To determine the hormone-dependence of a tumor, it is preferable to use highly specific radiolabeled ligands when available, since often more than one class of steroid hormone receptor is present in the tissue specimen, and interference from classes other than the one under study cannot be readily eliminated. In this study, we describe a simple in vitro system used to define the molecular requirements for a highly specific interaction between a steroid and the receptor corresponding to a single class of hormone. It is based on the use of homogenate or crude 105,000 × g supernatant prepared from the target organs considered as end points in routine biological potency tests and on the use of available radioligands not bound by plasma proteins (tags) to single out the receptors. For each receptor singled out in the target organ cytoplasm, the ability of over 700 molecules to decrease bound radioactivity was compared to that of the natural hormone (relative binding affinity) with the use of a dextran-coated charcoal technique to separate bound from unbound steroid. On the basis of the results on 81 molecules, presented in this study, the effect of various substituents on the affinity and specificity of the natural hormones was determined. Molecules interacting markedly with several receptors were submitted to X-ray crystallography in order to establish whether overlap between the various conformations of the natural hormone and of the test molecule might not partly account for lack of specificity.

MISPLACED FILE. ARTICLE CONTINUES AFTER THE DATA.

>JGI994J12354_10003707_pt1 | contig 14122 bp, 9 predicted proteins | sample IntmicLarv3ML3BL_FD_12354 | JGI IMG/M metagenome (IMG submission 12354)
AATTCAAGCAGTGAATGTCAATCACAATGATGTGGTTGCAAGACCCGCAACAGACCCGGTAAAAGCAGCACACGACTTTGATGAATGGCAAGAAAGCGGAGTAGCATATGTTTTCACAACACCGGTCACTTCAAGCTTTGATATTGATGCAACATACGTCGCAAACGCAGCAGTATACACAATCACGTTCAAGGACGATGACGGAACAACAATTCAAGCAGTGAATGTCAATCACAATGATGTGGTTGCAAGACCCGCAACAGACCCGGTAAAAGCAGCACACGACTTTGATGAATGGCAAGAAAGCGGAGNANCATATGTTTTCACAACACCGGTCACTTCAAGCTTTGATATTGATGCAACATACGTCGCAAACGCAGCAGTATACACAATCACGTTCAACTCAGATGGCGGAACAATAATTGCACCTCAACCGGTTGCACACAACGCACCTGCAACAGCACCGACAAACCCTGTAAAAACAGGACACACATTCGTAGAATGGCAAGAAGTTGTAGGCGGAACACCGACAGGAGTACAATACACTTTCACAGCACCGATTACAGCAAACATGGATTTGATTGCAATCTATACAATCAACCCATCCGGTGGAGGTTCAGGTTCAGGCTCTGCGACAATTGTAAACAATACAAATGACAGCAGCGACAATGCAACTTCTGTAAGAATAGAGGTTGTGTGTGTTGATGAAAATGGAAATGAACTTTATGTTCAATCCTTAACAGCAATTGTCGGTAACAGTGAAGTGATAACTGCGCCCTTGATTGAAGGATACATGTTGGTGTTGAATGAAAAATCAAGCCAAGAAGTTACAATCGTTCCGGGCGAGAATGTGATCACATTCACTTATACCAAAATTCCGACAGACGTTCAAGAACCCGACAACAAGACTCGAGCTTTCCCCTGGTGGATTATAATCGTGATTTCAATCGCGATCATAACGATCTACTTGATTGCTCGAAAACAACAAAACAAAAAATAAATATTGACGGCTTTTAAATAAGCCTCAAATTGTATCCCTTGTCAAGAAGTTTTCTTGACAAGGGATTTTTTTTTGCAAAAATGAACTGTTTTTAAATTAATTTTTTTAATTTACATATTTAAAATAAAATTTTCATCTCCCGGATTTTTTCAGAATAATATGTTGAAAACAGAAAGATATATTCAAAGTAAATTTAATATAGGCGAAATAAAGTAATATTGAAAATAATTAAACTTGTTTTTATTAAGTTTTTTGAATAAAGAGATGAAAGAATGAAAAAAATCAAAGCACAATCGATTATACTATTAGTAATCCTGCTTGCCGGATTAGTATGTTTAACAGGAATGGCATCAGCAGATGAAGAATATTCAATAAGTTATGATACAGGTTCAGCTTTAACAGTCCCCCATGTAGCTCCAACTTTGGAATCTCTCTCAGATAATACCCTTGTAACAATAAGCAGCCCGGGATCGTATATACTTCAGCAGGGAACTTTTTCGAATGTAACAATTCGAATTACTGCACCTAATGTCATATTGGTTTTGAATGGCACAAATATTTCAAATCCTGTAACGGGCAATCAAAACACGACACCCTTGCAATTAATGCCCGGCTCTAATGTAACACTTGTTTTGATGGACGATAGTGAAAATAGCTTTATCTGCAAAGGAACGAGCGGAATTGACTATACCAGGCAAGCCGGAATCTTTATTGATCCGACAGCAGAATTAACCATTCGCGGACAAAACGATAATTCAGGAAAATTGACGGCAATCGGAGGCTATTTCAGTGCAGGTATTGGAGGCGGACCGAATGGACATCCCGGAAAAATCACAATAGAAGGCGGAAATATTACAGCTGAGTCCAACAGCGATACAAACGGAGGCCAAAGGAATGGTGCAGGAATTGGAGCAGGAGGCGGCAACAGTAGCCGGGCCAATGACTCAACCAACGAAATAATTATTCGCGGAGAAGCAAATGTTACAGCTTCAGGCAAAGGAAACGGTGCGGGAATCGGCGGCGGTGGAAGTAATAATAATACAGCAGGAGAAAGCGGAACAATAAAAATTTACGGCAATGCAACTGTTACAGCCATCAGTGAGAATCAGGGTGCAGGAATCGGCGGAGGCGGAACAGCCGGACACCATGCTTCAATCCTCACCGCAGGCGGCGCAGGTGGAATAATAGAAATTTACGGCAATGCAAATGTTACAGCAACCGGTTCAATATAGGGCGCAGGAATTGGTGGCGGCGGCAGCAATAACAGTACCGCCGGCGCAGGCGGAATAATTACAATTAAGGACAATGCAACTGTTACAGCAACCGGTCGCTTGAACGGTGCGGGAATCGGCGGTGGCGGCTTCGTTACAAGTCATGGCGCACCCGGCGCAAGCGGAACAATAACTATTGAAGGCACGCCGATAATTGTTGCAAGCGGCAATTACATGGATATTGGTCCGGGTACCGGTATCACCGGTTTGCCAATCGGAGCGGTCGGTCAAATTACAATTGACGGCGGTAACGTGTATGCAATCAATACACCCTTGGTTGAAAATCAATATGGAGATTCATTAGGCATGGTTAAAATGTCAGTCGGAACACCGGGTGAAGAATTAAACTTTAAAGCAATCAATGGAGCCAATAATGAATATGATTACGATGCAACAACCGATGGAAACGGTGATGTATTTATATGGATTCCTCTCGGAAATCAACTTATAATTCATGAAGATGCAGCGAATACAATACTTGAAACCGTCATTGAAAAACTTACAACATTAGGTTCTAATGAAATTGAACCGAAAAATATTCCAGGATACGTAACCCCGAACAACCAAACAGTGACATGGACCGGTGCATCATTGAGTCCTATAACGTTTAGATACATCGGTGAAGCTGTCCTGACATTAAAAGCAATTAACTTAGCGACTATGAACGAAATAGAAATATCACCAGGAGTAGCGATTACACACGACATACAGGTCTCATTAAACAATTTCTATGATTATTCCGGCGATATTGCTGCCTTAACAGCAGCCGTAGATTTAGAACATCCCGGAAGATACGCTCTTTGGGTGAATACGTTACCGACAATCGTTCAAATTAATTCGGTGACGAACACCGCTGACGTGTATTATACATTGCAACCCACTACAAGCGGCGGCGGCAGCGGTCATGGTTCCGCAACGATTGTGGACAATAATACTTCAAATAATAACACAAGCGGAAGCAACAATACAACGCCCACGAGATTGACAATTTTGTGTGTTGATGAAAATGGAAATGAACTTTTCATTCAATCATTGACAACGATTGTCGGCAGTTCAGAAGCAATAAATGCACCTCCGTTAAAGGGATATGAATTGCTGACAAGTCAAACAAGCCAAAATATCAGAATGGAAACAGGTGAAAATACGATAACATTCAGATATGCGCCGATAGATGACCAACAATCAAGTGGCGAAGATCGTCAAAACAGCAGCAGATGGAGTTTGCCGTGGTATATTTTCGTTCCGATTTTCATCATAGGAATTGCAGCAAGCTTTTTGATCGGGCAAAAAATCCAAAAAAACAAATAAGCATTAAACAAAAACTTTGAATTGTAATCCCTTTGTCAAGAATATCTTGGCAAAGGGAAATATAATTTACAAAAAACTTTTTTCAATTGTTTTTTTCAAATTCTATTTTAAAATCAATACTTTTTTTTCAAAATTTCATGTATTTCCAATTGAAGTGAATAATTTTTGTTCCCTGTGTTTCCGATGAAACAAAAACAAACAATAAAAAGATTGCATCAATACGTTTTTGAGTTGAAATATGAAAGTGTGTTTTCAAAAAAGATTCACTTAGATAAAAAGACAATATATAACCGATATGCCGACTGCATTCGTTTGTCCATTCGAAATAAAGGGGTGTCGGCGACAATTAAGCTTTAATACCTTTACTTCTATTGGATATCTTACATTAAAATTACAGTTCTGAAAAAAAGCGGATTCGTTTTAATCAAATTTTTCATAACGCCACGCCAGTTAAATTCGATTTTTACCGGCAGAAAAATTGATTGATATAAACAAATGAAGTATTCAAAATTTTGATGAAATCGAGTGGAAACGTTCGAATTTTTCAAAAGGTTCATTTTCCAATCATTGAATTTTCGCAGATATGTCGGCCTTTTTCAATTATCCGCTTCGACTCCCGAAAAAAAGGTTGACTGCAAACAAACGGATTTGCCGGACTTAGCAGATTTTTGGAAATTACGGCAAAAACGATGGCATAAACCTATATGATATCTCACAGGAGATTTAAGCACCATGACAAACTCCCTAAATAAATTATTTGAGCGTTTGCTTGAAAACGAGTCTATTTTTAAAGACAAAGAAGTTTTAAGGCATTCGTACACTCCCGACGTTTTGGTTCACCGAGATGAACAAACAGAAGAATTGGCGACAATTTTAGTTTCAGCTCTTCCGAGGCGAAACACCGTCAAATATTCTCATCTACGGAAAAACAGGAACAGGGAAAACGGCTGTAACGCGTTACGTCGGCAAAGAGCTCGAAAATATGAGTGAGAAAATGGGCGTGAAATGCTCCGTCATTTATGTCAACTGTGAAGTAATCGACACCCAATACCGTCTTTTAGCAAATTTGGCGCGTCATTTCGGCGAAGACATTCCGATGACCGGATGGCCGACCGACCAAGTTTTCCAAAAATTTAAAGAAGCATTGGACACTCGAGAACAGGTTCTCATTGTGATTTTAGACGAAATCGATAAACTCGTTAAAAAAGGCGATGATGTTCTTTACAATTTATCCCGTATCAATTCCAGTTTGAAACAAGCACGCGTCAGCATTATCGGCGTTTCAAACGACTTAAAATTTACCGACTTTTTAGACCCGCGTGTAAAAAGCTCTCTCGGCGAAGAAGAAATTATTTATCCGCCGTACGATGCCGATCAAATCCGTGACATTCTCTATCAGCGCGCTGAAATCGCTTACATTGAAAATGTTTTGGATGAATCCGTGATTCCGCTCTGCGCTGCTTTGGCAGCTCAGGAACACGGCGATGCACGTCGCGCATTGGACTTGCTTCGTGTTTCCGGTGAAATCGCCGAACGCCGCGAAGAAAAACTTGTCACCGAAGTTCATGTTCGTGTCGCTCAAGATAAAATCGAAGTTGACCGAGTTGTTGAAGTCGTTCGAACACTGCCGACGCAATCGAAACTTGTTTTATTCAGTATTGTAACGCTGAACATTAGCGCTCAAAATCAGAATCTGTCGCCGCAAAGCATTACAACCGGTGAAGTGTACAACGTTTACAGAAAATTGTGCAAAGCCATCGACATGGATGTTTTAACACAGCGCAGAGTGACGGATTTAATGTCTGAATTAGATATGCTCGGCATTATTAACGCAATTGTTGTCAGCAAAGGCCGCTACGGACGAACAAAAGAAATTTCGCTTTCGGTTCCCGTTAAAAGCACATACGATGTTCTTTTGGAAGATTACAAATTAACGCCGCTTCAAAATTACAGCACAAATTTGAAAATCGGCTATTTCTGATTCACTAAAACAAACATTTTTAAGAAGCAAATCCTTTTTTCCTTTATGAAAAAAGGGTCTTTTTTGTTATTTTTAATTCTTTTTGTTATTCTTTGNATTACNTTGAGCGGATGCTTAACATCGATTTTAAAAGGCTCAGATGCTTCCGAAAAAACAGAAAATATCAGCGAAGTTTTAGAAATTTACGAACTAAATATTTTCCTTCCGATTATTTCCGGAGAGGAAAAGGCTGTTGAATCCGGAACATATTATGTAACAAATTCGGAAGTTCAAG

Presented at the John E. Fogarty International Center Conference on Hormones and Cancer, March 29 to 31, 1978. Bethesda, Md.

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